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Cedar Mountain Farm

25 Linden Road

About Us:

We are farmers, Kerry Gawalt,  Stephen Leslie and 6 year old Maeve. We have been farming together for 22 years.  Our market garden is a 4 acre mix of vegetables, flowers, fruit trees and cover crops.  Our draft horses and jersey cows work and graze on the hill pastures and bottomland. With our farm crew we milk cows, make hay, grow vegetables, raise beef and young heifer cows. The land is part of Cobb Hill Co-Housing, a 23 home community focusing on sustainability. The farm is in a  permanent conservation program with the UV Land trust and the VT Housing & Conservation Board.

Our methods emphasize the building up of healthy soils as the basis of sustainable agriculture. Composted manures from our horses and dairy cows along with cover crops feed the land. We do not use chemical pesticides and fertilizers. Our Fjord horses provide the horse-power for the market garden, hay making and are involved with woodlot management.

Our 4 fjord horses Cassima, Tristan, Isolde and Elsa  work in all aspects of the garden plowing, spreading manure, mowing , discing, cultivating and hay making.  We feel strongly that the draft horse can provide a cost effective and non-polluting alternative to tractor-powered modes of food production. The Fjords are small draft horses from the steep mountain region of Norway.  Sure-footed and hardy, the Fjord is an excellent work and riding animal.  First bred by the Vikings, the Fjord shares roots with the Asiatic Wild horse.  The breed is dun colored, ranging from brown to gray to the rare white and yellow phase.  They stand between 13 hh and 15 hh and weigh 900-1100 lb.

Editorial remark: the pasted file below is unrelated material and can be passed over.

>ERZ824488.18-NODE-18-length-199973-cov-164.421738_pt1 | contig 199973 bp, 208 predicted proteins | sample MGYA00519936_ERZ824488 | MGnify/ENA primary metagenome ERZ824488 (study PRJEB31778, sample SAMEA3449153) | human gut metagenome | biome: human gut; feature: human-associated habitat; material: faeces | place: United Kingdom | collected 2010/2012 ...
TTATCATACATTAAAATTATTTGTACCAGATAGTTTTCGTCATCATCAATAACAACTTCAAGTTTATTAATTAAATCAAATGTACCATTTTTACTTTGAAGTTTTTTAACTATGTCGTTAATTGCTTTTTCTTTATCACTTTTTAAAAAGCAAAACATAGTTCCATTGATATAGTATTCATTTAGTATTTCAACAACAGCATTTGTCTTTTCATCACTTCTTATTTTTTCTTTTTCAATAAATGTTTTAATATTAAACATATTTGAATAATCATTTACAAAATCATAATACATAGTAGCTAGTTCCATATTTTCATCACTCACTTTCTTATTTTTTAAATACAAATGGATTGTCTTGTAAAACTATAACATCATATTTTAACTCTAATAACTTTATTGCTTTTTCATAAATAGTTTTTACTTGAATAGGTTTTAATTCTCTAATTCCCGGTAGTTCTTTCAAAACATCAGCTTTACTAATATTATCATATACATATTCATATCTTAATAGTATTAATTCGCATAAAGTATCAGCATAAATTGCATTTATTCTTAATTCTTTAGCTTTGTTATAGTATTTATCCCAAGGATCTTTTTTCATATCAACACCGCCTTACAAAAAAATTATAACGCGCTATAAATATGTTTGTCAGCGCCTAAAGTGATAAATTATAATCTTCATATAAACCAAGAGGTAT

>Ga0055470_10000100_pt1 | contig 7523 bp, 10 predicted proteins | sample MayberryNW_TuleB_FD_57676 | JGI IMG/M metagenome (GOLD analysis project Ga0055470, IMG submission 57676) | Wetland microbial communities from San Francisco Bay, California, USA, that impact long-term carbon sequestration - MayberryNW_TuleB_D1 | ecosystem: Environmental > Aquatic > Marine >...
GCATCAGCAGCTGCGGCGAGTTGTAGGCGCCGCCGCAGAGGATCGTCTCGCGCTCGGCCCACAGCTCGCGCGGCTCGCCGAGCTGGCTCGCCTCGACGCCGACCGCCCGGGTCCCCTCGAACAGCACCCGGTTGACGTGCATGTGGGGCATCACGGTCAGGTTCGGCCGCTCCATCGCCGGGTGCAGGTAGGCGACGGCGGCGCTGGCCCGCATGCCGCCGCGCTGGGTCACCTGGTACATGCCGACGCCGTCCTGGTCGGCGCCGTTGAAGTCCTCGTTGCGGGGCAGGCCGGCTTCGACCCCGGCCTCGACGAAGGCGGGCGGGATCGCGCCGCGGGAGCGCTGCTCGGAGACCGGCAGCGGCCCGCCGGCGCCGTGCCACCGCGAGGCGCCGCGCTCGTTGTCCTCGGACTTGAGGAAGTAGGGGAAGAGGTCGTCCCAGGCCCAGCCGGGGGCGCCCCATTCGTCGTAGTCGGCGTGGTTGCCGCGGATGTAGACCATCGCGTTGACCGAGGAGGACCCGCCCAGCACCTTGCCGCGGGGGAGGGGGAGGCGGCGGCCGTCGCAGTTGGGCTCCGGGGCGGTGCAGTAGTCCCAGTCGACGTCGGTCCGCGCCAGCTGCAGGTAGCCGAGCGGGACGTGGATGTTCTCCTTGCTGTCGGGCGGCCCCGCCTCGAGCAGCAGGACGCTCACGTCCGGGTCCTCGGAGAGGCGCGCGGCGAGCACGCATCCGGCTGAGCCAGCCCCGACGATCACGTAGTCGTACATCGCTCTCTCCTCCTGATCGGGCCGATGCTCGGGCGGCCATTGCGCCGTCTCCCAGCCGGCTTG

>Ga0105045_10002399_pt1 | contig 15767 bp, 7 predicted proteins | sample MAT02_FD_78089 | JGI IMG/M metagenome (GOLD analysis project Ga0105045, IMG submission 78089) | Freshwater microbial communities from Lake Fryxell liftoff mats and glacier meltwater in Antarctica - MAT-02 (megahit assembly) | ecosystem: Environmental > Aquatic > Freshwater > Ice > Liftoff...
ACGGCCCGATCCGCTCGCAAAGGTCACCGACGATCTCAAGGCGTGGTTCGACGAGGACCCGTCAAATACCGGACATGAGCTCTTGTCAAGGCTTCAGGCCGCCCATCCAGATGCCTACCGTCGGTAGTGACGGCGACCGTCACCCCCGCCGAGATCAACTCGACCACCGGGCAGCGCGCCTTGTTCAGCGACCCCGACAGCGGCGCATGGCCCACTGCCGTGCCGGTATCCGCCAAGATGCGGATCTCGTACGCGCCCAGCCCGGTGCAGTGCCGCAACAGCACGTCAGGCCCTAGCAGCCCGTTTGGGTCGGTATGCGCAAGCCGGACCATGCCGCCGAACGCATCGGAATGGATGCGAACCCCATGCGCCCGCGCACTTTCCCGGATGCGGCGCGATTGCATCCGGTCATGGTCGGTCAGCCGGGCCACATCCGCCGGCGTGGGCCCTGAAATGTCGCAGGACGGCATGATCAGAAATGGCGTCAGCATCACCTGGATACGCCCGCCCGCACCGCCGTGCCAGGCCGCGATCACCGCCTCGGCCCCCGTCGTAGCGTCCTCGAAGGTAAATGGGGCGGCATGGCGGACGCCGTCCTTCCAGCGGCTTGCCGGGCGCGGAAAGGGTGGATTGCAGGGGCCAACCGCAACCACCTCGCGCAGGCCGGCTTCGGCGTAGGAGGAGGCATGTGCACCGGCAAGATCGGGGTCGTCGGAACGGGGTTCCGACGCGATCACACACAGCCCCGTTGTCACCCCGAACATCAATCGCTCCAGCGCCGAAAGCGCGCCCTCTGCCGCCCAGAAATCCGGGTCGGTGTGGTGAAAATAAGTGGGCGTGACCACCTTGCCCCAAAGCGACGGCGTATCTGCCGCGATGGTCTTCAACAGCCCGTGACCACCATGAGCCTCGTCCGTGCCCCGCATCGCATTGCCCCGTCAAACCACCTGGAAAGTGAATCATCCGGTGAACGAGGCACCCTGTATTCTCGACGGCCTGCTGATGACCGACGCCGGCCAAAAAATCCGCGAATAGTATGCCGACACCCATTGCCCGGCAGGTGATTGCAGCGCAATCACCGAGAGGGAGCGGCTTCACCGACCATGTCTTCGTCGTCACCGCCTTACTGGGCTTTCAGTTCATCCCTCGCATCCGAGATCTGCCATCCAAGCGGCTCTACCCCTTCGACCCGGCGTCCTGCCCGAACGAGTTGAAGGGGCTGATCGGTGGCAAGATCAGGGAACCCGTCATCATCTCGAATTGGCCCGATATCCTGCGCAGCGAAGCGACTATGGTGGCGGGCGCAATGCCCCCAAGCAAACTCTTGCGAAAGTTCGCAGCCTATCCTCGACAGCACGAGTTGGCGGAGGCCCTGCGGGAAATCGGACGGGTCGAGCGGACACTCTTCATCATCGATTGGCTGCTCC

Our Jerseys graze the pastures and produce milk for Cobb Hill Cheese and Frozen Yogurt and Dairy Farmers of America. Their manure is turned into compost to feed the soil. We have registered breeding stock for sale. The smallest of the dairy breeds, these fawn colored cows make the richest milk.  Jerseys come from the Channel Isles. They thrive on Vermont’s green pastures, mixed grains, and grass hay . They average 16,000-19,000 lbs of milk each annually.